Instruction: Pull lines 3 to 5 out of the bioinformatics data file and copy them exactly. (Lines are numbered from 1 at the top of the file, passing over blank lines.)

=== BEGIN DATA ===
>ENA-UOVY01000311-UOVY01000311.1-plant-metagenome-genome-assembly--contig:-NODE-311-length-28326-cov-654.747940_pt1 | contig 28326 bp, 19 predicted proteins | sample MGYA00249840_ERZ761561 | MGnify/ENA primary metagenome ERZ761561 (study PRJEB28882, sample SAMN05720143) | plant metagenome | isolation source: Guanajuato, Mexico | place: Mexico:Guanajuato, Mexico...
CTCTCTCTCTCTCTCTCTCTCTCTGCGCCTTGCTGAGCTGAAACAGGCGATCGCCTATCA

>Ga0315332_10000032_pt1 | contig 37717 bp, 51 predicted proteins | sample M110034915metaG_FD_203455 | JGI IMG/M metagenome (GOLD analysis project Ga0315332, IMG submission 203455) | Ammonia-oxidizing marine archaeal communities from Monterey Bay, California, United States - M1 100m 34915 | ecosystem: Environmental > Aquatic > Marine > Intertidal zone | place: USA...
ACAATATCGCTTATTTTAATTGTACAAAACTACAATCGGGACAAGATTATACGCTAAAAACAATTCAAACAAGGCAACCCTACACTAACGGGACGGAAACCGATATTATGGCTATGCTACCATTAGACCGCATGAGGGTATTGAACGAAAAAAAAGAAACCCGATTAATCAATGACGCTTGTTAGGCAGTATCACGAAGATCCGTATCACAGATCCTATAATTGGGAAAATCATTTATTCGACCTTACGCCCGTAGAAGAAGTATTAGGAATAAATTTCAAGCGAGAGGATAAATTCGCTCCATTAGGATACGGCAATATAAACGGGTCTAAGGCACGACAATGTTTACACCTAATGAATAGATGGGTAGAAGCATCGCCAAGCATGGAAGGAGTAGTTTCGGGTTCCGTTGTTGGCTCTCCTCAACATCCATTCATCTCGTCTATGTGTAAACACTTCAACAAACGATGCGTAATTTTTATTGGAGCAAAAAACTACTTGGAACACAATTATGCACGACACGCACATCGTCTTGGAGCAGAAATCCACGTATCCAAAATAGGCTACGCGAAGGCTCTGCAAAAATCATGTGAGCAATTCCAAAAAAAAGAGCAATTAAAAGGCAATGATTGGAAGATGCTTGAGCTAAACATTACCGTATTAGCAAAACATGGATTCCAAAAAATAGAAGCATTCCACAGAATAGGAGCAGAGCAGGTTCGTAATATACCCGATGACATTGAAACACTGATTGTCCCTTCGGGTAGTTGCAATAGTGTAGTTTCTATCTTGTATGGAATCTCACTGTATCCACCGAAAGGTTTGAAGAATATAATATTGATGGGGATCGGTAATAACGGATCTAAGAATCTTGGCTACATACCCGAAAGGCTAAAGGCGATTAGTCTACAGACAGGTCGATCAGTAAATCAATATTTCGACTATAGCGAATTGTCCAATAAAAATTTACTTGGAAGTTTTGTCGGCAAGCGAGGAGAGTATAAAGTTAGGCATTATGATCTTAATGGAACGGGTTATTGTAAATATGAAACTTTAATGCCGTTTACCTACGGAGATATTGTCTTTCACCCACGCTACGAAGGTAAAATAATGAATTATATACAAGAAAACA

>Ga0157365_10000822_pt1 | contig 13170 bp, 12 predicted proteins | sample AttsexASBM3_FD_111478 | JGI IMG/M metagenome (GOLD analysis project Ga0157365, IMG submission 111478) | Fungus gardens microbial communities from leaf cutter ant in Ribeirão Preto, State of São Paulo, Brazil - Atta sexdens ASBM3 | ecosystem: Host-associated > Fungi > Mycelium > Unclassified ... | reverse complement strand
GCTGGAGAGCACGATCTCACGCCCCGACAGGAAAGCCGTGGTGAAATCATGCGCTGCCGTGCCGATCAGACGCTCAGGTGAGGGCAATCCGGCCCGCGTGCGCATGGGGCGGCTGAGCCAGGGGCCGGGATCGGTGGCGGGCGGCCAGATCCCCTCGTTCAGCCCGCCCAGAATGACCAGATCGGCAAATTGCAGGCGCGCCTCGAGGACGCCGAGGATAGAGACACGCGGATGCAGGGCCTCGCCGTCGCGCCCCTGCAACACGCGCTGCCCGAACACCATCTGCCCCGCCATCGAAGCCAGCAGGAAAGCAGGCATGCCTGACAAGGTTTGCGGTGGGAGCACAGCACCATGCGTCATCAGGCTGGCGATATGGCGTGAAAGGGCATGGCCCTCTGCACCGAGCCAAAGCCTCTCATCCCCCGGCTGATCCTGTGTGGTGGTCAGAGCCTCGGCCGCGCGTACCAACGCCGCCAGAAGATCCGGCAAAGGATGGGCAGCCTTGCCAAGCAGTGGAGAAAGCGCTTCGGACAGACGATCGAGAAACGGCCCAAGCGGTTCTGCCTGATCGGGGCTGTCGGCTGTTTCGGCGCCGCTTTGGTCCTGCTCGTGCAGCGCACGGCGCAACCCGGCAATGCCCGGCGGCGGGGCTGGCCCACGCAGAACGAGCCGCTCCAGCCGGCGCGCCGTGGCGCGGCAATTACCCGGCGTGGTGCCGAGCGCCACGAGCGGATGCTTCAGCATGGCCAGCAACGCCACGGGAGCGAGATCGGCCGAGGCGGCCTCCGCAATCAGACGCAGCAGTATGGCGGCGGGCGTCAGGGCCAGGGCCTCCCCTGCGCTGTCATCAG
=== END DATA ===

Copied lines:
>Ga0315332_10000032_pt1 | contig 37717 bp, 51 predicted proteins | sample M110034915metaG_FD_203455 | JGI IMG/M metagenome (GOLD analysis project Ga0315332, IMG submission 203455) | Ammonia-oxidizing marine archaeal communities from Monterey Bay, California, United States - M1 100m 34915 | ecosystem: Environmental > Aquatic > Marine > Intertidal zone | place: USA...
ACAATATCGCTTATTTTAATTGTACAAAACTACAATCGGGACAAGATTATACGCTAAAAACAATTCAAACAAGGCAACCCTACACTAACGGGACGGAAACCGATATTATGGCTATGCTACCATTAGACCGCATGAGGGTATTGAACGAAAAAAAAGAAACCCGATTAATCAATGACGCTTGTTAGGCAGTATCACGAAGATCCGTATCACAGATCCTATAATTGGGAAAATCATTTATTCGACCTTACGCCCGTAGAAGAAGTATTAGGAATAAATTTCAAGCGAGAGGATAAATTCGCTCCATTAGGATACGGCAATATAAACGGGTCTAAGGCACGACAATGTTTACACCTAATGAATAGATGGGTAGAAGCATCGCCAAGCATGGAAGGAGTAGTTTCGGGTTCCGTTGTTGGCTCTCCTCAACATCCATTCATCTCGTCTATGTGTAAACACTTCAACAAACGATGCGTAATTTTTATTGGAGCAAAAAACTACTTGGAACACAATTATGCACGACACGCACATCGTCTTGGAGCAGAAATCCACGTATCCAAAATAGGCTACGCGAAGGCTCTGCAAAAATCATGTGAGCAATTCCAAAAAAAAGAGCAATTAAAAGGCAATGATTGGAAGATGCTTGAGCTAAACATTACCGTATTAGCAAAACATGGATTCCAAAAAATAGAAGCATTCCACAGAATAGGAGCAGAGCAGGTTCGTAATATACCCGATGACATTGAAACACTGATTGTCCCTTCGGGTAGTTGCAATAGTGTAGTTTCTATCTTGTATGGAATCTCACTGTATCCACCGAAAGGTTTGAAGAATATAATATTGATGGGGATCGGTAATAACGGATCTAAGAATCTTGGCTACATACCCGAAAGGCTAAAGGCGATTAGTCTACAGACAGGTCGATCAGTAAATCAATATTTCGACTATAGCGAATTGTCCAATAAAAATTTACTTGGAAGTTTTGTCGGCAAGCGAGGAGAGTATAAAGTTAGGCATTATGATCTTAATGGAACGGGTTATTGTAAATATGAAACTTTAATGCCGTTTACCTACGGAGATATTGTCTTTCACCCACGCTACGAAGGTAAAATAATGAATTATATACAAGAAAACA

>Ga0157365_10000822_pt1 | contig 13170 bp, 12 predicted proteins | sample AttsexASBM3_FD_111478 | JGI IMG/M metagenome (GOLD analysis project Ga0157365, IMG submission 111478) | Fungus gardens microbial communities from leaf cutter ant in Ribeirão Preto, State of São Paulo, Brazil - Atta sexdens ASBM3 | ecosystem: Host-associated > Fungi > Mycelium > Unclassified ... | reverse complement strand